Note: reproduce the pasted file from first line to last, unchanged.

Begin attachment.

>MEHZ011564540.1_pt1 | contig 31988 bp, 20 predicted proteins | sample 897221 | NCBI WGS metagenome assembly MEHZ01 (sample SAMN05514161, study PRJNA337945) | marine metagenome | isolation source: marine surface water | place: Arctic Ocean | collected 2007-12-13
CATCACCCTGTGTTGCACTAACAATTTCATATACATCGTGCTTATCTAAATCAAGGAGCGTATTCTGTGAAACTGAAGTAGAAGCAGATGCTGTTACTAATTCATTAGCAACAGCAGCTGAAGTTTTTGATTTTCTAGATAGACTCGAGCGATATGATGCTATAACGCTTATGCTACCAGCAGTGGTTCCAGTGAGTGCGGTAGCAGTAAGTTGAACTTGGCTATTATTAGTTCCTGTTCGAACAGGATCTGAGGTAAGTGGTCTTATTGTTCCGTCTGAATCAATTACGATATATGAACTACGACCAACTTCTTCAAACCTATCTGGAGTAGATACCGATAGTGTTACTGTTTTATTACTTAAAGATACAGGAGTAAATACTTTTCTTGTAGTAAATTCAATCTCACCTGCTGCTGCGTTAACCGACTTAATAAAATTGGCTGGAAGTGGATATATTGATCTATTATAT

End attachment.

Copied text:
>MEHZ011564540.1_pt1 | contig 31988 bp, 20 predicted proteins | sample 897221 | NCBI WGS metagenome assembly MEHZ01 (sample SAMN05514161, study PRJNA337945) | marine metagenome | isolation source: marine surface water | place: Arctic Ocean | collected 2007-12-13
CATCACCCTGTGTTGCACTAACAATTTCATATACATCGTGCTTATCTAAATCAAGGAGCGTATTCTGTGAAACTGAAGTAGAAGCAGATGCTGTTACTAATTCATTAGCAACAGCAGCTGAAGTTTTTGATTTTCTAGATAGACTCGAGCGATATGATGCTATAACGCTTATGCTACCAGCAGTGGTTCCAGTGAGTGCGGTAGCAGTAAGTTGAACTTGGCTATTATTAGTTCCTGTTCGAACAGGATCTGAGGTAAGTGGTCTTATTGTTCCGTCTGAATCAATTACGATATATGAACTACGACCAACTTCTTCAAACCTATCTGGAGTAGATACCGATAGTGTTACTGTTTTATTACTTAAAGATACAGGAGTAAATACTTTTCTTGTAGTAAATTCAATCTCACCTGCTGCTGCGTTAACCGACTTAATAAAATTGGCTGGAAGTGGATATATTGATCTATTATAT